SHAMBHU NATH CHOUDHARY
Ranchi, Nov 6 (IANS) Jharkhand, which is known for rich mineral deposits, has also earned a bad reputation as an increasing number of crimes, including murder, rape, mob lynching, etc, are being reported from the state.
Around 2014, when the term of ‘mob lynching’ started to be used for such incidents, opposition parties had described Jharkhand as “lynching-khand”.
The statistics of the frequent incidents of mob violence in the state corroborate this. During the Assembly’s Budget session this year, the Jharkhand government, in response to a question by CPI-ML MLA Vinod Singh, had said that between 2016 and 2021, there were 46 incidents of mob lynching in the state.
In 2022, about a dozen incidents of mob violence have come to the fore.
On the night of October 6, dozens of people thrashed 45-year-old Imran Ansari in Dhawaiya village under Gomia block of Bokaro district. The villagers alleged that this man had illicit relations with a woman of another religion in the village.
The incident led to communal tension in the village and surrounding areas. To control the situation, more than 300 policemen were deployed and prohibitory orders had to be implemented. A total of 11 people were arrested.
On October 3, 22-year-old Ejaz Khan was beaten to death by a mob in the Dumartoli village in Gumla district located on the Jharkhand-Chhattisgarh border, over accusations of stealing a goat in Chhattisgarh.
On the night of September 25, a mob assaulted four people, including three women of a family, accusing them of witchcraft, in Aswari village under Saraiyahat block of Dumka district. The mob also forced them to drink excreta and urine and branded them with hot iron rods.
On the night of September 4, a mob of hundreds killed three women, calling them witches, in Ranadih village of Sonahatu police station area, 50 km from Ranchi. The son of one of the women was also among the mob. When the police reached the village the next day, they had to face opposition from the villagers during the search operation.
In February this year, 17-year-old Rupesh Pandey was beaten to death by a mob during the Saraswati Puja immersion procession in Barhi, Hazaribagh. The matter was also raised in the Parliament.
In the first week of January, a mob thrashed tribal youth Sanju Pradhan on the charge of stealing wood and then later burnt him alive, in Besrajara Bazar under Kolebira police station area of Simdega. More than a dozen people were arrested in this case.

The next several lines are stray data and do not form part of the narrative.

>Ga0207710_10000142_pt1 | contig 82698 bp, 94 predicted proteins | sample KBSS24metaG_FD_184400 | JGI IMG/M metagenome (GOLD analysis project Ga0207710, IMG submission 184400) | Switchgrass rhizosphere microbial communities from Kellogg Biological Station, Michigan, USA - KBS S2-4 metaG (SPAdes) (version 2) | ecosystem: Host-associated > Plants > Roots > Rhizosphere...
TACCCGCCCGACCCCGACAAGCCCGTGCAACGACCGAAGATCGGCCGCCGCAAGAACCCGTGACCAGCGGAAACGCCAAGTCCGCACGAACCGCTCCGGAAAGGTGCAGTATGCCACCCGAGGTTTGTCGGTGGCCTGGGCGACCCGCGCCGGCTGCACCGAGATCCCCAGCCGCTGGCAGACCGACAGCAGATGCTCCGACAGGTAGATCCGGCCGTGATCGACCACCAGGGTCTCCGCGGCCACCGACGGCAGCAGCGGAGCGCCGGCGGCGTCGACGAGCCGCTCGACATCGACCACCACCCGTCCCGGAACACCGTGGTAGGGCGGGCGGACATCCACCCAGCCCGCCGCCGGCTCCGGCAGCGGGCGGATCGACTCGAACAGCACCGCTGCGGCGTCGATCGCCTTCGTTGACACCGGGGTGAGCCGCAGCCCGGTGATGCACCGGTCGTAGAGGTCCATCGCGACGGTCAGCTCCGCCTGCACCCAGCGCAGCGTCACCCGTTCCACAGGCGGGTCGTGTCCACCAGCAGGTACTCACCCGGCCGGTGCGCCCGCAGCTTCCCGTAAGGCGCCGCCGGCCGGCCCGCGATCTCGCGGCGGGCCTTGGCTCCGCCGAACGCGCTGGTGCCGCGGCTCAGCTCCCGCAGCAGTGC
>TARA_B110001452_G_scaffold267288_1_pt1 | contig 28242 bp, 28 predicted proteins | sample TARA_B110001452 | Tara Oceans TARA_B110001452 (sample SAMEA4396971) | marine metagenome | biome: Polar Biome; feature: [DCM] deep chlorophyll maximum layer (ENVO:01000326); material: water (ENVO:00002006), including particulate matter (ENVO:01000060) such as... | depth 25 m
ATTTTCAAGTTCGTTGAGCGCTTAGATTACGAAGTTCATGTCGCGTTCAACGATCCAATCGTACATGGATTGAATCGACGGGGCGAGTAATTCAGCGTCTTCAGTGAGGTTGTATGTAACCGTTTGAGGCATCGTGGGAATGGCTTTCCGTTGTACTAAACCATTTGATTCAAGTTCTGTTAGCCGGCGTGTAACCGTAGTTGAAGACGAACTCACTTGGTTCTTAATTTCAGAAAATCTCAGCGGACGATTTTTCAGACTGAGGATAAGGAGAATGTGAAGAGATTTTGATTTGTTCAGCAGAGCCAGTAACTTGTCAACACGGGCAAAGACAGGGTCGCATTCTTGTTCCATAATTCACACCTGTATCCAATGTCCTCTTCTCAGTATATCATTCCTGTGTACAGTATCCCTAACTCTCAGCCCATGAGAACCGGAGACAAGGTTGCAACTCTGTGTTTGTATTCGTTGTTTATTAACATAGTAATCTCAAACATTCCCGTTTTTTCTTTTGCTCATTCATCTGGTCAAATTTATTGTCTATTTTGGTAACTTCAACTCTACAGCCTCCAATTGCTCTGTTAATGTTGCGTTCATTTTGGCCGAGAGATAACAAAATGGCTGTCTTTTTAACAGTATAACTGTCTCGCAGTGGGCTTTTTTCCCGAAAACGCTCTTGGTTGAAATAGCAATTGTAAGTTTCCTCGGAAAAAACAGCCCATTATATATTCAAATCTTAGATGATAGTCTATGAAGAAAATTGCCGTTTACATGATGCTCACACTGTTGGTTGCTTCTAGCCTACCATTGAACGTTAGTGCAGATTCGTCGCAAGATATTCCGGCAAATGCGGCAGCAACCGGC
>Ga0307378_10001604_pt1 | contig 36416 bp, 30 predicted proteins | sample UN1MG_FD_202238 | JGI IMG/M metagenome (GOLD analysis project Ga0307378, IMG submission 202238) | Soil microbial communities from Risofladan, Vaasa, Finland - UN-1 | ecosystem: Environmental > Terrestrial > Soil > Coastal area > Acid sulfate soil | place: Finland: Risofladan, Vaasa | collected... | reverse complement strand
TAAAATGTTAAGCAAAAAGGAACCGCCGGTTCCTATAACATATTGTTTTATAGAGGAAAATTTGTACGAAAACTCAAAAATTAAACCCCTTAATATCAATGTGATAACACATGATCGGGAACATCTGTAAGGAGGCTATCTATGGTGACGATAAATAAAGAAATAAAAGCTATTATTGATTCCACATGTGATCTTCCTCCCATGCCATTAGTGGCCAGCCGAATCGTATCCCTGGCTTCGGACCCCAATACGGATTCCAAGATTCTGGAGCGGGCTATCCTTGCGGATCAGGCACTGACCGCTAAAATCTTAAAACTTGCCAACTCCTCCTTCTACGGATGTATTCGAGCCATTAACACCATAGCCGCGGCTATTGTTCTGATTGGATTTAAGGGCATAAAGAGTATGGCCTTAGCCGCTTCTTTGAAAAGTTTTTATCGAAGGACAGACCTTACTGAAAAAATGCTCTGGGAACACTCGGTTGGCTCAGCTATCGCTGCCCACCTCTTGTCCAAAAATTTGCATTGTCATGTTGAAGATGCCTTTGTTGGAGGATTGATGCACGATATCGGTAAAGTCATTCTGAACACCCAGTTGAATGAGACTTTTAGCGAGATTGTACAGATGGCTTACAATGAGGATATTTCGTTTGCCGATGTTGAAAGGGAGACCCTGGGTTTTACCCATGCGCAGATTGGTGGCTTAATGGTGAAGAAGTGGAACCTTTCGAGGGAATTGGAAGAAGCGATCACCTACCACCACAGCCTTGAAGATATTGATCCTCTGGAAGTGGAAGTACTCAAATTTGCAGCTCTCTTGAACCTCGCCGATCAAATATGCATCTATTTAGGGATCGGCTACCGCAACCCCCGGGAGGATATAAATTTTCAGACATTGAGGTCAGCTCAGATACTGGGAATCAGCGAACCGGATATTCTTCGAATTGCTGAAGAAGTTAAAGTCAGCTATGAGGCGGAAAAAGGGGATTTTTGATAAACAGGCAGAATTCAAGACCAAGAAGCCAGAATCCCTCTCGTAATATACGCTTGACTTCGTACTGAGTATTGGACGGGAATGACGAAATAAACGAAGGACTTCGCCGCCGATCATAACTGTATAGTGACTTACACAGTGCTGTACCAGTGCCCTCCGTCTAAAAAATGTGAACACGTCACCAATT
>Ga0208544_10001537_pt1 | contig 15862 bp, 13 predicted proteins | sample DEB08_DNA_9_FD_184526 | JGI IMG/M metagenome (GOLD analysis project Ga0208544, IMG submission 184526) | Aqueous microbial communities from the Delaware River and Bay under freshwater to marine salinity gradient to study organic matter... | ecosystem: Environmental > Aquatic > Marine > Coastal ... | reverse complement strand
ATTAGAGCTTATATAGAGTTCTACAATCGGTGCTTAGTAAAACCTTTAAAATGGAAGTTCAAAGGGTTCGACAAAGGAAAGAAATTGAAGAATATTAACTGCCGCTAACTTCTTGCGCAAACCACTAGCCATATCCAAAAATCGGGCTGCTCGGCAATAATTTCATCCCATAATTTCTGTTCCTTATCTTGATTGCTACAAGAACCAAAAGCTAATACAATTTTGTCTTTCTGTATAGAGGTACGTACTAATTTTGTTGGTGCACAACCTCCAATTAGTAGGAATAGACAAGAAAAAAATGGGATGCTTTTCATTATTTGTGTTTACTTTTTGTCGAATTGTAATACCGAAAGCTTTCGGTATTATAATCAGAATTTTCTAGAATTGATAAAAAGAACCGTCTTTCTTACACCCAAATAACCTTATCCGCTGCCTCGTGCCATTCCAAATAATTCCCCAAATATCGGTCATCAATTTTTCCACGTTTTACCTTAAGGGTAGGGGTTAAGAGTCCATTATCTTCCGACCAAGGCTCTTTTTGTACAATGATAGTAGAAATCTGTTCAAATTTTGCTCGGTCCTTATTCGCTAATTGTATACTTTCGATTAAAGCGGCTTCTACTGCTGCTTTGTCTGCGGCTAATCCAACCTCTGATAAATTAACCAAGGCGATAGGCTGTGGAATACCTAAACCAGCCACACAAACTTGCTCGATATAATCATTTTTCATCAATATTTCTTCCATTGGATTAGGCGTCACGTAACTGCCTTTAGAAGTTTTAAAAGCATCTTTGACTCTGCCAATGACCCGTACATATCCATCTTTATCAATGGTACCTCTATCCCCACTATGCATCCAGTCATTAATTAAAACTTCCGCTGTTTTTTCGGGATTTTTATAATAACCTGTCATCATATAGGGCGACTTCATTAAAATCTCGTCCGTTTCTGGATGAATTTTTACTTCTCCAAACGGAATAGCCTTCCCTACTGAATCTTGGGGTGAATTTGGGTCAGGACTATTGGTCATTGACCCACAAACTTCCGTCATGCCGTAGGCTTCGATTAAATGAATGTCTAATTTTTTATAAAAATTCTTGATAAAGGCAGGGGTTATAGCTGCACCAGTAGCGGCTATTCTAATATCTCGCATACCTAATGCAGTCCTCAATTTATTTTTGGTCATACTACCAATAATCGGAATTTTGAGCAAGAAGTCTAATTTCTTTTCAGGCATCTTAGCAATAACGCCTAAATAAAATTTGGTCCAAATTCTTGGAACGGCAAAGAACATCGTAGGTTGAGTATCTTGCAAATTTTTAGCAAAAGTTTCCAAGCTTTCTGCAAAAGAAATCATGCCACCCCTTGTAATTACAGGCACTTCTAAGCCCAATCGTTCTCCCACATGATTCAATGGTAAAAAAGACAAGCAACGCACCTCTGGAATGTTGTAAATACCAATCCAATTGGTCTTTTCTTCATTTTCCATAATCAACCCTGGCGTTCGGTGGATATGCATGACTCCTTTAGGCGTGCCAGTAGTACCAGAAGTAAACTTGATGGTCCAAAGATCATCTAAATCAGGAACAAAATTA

In May, 45-year-old Shamim Ansari was thrashed to death by a mob in Bharano police station area of Gumla district just because he had protested against cutting a tree.
The Jharkhand government had also passed the Anti-Mob Lynching Bill in the assembly in December last year to curb the incidents of mob lynching, but in March this year, the Governor returned the bill with some objections.
In this bill, life imprisonment and fine ranging from Rs 5 lakh to Rs 25 lakh have been proposed in case of death in mob lynching. The cost of treatment of the victim of lynching will be given from the amount of fines. In case of mob violence, the accused shall be punished with imprisonment for a term which may extend to one to three years, or with fine which may extend to Rs 1 lakh to 3 lakh for minor injury, and in case of grievous hurt, one to 10 years jail, or Rs 3 lakh to Rs 10 lakh fine.
The bill defines attack by two or more people as mob lynching. Governor Ramesh Bais had returned the bill, objecting to this point, and seeking redefinition of crowd.
State Parliamentary Affairs Minister, Alamgir Alam, said: “By removing the points which the Raj Bhavan has objections, the government will pass this bill again in the next session and give it the form of law.”
He had told the House that the government is contemplating to set up a fast track court for speedy disposal of mob lynching cases.
S. Ali has filed a public interest litigation in the Jharkhand High Court regarding the incidents of mob lynching in the state. According to the data he had collected on mob lynching in the state, from March 17, 2016 to March 13, 2021, 42 people were lynched, in which 23 died and 19 were seriously injured.
According to Ali, in 2017, Tehseen Poonawalla had approached the Supreme Court regarding the incidents of mob lynching across the country. Jharkhand was also made a party in that case.
In the same year, Ranjit Oraon also filed a PIL in the High Court on similar incidents. The court said that since the matter is going on in the Supreme Court, the direction that will come from there will have to be implemented in the state.
Advocate Yogendra Yadav says that the trend of mob violence in the state is very dangerous, and reasons like superstitions, love affair, caste and religious hatred, and enmity are the main reasons.
Along with taking steps like setting up a special cell for probes, and fast track courts, it is necessary that a massive public awareness campaign should be launched to check this trend, he said.
SHAMBHU NATH CHOUDHARY